How to Photograph the Milky Way (In Simple English)

iStock 642010642 min

When most people see images like the one above, they likely think "gee, that looks hard to do."

And though it takes a good amount of planning and preparation, the right compositional choices, and the right gear, once you get the basic steps down, you might just be surprised at your ability to get breathtaking shots of the Milky Way.

In this tutorial, I offer up a step-by-step process for photographing the Milky Way.

Editor's Tip: To capture images of the night sky with ease, we suggest using the Vixen Polarie Star Tracker. This compact mount attaches to a standard tripod and can accept cameras that weigh up to seven pounds. You can orient the Polarie to face north using the included compass or by using a North Star Alignment window. You can use a polar scope for alignment as well. Once set, the Polarie tracks the motion of the stars which eliminates star trails. The result? Tack-sharp images of the night sky! Learn more about the Vixen Polarie Star Tracker at

Step 1: Plan Ahead

iStock 465425755 min

One of the factors to consider when photographing the Milky Way is the current lunar phase.

To get the clearest shots, you'll want minimal light pollution, so try to avoid shooting during a full moon.

Likewise, vantage points that are away from city light pollution will afford you the best chance of getting the clearest shots.

The Photographer's Ephemeris is a handy app for keeping tabs on the lunar cycle, and Dark Site Finder will help you find a nice, dark spot to set up your gear for your Milky Way photos.

iStock 698063502 min

Now, this isn't to say that you absolutely must have completely dark skies to get pleasing shots of the Milky Way.

If there's distant light pollution from a city or town, don't worry about it! In fact, if you can see the Milky Way with your own two eyes, the chances are good that you can get a solid picture with your camera.

728x90 2 1

You'll also want to check the weather forecast as you plan your Milky Way photo shoot.

Naturally, you'll need clear skies to maximize your view of the Milky Way, but don't be scared off by a few clouds here and there. In fact, some stray clouds can add drama to the shot.

I use the National Weather Service's website to get up-to-the-minute and accurate forecasts for my area.

Learn More:

Step 2: Consider the Composition

iStock 629705540 min

When you plan your Milky Way photo shoot, there's another factor to consider - the composition.

On the one hand, you can frame up a shot of nothing but the Milky Way, giving viewers an eyeful of the galaxy in a tightly framed shot.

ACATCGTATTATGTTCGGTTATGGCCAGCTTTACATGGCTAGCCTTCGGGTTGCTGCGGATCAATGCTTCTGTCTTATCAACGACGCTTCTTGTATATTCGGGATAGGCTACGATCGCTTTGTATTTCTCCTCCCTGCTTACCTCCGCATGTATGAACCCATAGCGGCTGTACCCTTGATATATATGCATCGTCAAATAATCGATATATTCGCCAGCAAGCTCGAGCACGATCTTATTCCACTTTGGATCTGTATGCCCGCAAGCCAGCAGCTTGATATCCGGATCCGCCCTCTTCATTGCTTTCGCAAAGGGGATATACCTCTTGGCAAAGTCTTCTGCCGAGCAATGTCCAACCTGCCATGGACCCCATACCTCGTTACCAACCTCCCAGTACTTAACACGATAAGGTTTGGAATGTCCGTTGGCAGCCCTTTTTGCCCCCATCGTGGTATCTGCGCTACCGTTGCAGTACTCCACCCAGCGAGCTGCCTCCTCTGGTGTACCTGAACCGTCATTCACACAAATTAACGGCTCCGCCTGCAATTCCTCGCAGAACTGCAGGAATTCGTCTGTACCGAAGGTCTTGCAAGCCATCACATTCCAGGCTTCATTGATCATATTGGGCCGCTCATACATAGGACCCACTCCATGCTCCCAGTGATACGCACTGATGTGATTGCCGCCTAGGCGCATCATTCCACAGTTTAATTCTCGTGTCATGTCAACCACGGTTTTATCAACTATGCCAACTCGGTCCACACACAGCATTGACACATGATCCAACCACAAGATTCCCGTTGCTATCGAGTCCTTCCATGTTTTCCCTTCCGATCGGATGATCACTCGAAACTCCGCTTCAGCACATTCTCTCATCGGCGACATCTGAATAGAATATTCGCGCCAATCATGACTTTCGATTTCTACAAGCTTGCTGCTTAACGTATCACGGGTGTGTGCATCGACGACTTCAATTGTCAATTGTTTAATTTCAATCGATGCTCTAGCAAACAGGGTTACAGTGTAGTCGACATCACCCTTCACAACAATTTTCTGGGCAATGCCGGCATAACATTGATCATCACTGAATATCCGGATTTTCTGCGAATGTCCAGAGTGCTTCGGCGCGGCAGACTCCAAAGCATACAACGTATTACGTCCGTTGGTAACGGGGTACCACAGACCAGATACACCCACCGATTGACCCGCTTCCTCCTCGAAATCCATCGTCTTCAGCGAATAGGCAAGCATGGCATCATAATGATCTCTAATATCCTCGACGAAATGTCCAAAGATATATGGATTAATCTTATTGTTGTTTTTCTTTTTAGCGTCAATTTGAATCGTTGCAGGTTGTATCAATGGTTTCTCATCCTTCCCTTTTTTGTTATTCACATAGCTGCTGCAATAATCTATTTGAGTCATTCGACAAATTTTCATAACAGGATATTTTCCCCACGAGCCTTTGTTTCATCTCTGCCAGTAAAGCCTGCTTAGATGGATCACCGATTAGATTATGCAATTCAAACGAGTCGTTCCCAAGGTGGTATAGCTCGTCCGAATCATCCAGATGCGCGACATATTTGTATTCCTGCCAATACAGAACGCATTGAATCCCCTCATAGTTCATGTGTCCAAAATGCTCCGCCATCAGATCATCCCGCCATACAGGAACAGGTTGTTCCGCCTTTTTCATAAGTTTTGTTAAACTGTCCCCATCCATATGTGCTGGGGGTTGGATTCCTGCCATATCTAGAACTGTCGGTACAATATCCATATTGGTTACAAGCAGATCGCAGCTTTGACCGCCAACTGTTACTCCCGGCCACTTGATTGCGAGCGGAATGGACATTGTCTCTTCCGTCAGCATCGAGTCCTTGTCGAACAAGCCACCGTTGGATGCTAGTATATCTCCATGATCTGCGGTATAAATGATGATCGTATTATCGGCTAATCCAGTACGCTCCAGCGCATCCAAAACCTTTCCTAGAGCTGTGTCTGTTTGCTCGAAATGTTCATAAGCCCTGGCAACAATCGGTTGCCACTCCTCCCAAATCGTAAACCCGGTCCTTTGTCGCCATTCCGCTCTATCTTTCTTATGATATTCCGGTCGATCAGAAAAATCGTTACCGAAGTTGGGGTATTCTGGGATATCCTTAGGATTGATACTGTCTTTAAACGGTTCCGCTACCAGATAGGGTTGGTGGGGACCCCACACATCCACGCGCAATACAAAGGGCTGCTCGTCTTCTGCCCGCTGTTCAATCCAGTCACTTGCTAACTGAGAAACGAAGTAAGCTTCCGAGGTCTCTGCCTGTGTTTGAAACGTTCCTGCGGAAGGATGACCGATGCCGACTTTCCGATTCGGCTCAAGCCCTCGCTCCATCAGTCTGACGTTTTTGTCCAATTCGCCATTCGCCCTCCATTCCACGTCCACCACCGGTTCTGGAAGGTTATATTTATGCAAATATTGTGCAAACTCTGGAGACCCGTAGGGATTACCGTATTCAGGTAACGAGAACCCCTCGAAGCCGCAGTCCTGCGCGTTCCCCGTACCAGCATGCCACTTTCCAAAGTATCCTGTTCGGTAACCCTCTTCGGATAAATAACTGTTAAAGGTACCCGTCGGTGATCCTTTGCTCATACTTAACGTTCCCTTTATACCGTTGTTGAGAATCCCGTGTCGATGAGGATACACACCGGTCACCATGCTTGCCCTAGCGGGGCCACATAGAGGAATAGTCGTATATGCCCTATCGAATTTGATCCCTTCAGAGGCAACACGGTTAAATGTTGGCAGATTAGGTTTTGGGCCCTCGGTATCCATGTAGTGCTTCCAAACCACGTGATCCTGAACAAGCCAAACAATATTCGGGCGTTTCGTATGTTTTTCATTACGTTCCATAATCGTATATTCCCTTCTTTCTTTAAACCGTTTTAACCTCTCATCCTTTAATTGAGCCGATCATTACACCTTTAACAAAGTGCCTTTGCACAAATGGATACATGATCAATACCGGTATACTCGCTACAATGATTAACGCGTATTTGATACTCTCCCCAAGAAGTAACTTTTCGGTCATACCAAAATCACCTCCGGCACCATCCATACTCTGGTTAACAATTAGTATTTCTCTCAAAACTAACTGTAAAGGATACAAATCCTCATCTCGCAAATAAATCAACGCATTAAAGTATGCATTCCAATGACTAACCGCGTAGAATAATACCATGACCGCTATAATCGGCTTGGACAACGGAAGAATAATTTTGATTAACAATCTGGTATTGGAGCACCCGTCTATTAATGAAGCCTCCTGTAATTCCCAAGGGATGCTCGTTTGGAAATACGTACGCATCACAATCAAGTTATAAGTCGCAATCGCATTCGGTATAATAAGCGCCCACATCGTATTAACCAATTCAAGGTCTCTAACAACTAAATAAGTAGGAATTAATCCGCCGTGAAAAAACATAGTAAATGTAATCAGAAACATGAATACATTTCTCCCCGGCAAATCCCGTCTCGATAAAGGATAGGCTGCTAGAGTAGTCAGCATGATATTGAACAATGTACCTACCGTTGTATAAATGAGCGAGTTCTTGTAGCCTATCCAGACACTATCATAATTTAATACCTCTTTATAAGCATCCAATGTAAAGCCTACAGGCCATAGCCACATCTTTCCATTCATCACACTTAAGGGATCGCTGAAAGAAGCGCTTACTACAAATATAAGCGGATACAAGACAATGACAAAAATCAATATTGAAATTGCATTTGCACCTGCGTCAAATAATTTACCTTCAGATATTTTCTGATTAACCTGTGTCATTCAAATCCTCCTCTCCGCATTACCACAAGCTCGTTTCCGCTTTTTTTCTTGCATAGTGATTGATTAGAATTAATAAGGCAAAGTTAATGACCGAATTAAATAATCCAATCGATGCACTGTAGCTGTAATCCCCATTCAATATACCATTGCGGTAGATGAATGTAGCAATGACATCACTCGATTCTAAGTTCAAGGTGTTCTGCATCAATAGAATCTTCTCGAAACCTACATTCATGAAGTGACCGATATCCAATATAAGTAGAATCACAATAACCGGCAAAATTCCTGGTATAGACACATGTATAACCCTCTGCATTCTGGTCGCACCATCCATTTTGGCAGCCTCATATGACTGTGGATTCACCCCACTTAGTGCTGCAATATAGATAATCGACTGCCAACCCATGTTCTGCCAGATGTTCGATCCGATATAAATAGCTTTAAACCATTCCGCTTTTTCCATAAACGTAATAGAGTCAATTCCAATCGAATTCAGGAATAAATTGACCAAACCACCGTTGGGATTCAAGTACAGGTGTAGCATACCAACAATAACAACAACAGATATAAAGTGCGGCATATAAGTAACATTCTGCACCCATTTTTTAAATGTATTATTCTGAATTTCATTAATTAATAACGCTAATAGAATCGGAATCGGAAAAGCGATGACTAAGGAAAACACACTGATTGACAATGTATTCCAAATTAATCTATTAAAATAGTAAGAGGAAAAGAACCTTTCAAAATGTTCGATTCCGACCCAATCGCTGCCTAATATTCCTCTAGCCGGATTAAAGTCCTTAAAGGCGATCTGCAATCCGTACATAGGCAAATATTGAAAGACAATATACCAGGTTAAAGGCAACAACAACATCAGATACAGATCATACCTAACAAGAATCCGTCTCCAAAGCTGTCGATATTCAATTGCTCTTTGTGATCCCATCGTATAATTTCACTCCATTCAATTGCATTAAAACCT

As you can see in the image above, this type of Milky Way shot can be truly awe-inspiring.

On the other hand, you might also consider taking some shots in which you include some foreground interest from the landscape.

iStock 659635036 min

By adding foreground interest, you not only provide context to the shot, but you also provide a little bit of depth.

What's more, you can get a more dramatic shot by including foreground interest, particularly if you add a person to the frame, as seen above.

But don't just frame up the shot with foreground interest for the sake of doing it...

As with any photo, make sure that whatever is in the foreground - be that a person, a mountain peak, an interesting tree, or some other landscape feature - that it has a purpose, that it's balanced well with the Milky Way, and that it doesn't distract from the real focus of the shot, the sky above.

Step 3: Get the Gear

iStock 638477136 min

There are a few essentials you'll need for photos of the Milky Way.

First, you'll need a camera. Full frame cameras are most adept at nighttime photography because they have larger sensors and improved low-light shooting capabilities.

Models like the Nikon D850, the Canon 5DS, or the Sony A7S would be good choices.

However, all of those cameras are pricey, and not everyone has the budget to purchase one.

That being said, you can still capture nice images of the Milky Way with an APS-C or micro four-thirds camera.

What's essential, however, is that the camera has live view mode, manual exposure controls, a good ISO range (to at least ISO 3200), and the ability to change lenses.

iStock 624023010 min